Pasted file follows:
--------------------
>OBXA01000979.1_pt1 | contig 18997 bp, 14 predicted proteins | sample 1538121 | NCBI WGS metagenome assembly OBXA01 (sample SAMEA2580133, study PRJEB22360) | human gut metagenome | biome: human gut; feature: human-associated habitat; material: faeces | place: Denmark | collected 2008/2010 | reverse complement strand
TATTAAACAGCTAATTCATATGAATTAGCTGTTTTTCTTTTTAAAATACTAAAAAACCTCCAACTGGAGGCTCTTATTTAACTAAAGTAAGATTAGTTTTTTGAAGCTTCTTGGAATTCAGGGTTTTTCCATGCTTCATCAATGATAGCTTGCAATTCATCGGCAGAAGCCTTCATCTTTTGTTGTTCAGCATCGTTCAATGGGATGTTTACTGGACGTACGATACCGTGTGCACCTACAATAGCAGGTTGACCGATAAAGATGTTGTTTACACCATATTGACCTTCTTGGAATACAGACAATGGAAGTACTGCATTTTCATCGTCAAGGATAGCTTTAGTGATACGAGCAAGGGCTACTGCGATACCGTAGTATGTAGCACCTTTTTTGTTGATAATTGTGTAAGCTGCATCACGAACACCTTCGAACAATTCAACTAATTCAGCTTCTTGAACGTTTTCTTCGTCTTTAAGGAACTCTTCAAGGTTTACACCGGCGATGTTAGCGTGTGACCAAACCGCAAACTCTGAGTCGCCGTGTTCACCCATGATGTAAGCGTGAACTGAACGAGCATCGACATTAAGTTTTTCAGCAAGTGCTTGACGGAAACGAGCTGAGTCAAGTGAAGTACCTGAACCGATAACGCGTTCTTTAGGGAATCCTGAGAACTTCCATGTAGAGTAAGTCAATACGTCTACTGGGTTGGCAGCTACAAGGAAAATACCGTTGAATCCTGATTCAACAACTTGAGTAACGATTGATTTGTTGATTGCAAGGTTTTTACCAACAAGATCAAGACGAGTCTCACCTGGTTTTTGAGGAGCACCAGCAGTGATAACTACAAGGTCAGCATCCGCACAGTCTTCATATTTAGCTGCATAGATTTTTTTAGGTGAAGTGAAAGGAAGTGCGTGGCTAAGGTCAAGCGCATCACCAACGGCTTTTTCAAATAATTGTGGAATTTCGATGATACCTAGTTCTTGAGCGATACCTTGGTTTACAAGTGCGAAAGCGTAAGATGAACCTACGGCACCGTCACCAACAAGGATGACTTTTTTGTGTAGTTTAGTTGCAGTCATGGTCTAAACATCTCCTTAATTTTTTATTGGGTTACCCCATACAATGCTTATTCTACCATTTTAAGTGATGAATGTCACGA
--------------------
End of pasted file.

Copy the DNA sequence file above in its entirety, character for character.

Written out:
>OBXA01000979.1_pt1 | contig 18997 bp, 14 predicted proteins | sample 1538121 | NCBI WGS metagenome assembly OBXA01 (sample SAMEA2580133, study PRJEB22360) | human gut metagenome | biome: human gut; feature: human-associated habitat; material: faeces | place: Denmark | collected 2008/2010 | reverse complement strand
TATTAAACAGCTAATTCATATGAATTAGCTGTTTTTCTTTTTAAAATACTAAAAAACCTCCAACTGGAGGCTCTTATTTAACTAAAGTAAGATTAGTTTTTTGAAGCTTCTTGGAATTCAGGGTTTTTCCATGCTTCATCAATGATAGCTTGCAATTCATCGGCAGAAGCCTTCATCTTTTGTTGTTCAGCATCGTTCAATGGGATGTTTACTGGACGTACGATACCGTGTGCACCTACAATAGCAGGTTGACCGATAAAGATGTTGTTTACACCATATTGACCTTCTTGGAATACAGACAATGGAAGTACTGCATTTTCATCGTCAAGGATAGCTTTAGTGATACGAGCAAGGGCTACTGCGATACCGTAGTATGTAGCACCTTTTTTGTTGATAATTGTGTAAGCTGCATCACGAACACCTTCGAACAATTCAACTAATTCAGCTTCTTGAACGTTTTCTTCGTCTTTAAGGAACTCTTCAAGGTTTACACCGGCGATGTTAGCGTGTGACCAAACCGCAAACTCTGAGTCGCCGTGTTCACCCATGATGTAAGCGTGAACTGAACGAGCATCGACATTAAGTTTTTCAGCAAGTGCTTGACGGAAACGAGCTGAGTCAAGTGAAGTACCTGAACCGATAACGCGTTCTTTAGGGAATCCTGAGAACTTCCATGTAGAGTAAGTCAATACGTCTACTGGGTTGGCAGCTACAAGGAAAATACCGTTGAATCCTGATTCAACAACTTGAGTAACGATTGATTTGTTGATTGCAAGGTTTTTACCAACAAGATCAAGACGAGTCTCACCTGGTTTTTGAGGAGCACCAGCAGTGATAACTACAAGGTCAGCATCCGCACAGTCTTCATATTTAGCTGCATAGATTTTTTTAGGTGAAGTGAAAGGAAGTGCGTGGCTAAGGTCAAGCGCATCACCAACGGCTTTTTCAAATAATTGTGGAATTTCGATGATACCTAGTTCTTGAGCGATACCTTGGTTTACAAGTGCGAAAGCGTAAGATGAACCTACGGCACCGTCACCAACAAGGATGACTTTTTTGTGTAGTTTAGTTGCAGTCATGGTCTAAACATCTCCTTAATTTTTTATTGGGTTACCCCATACAATGCTTATTCTACCATTTTAAGTGATGAATGTCACGA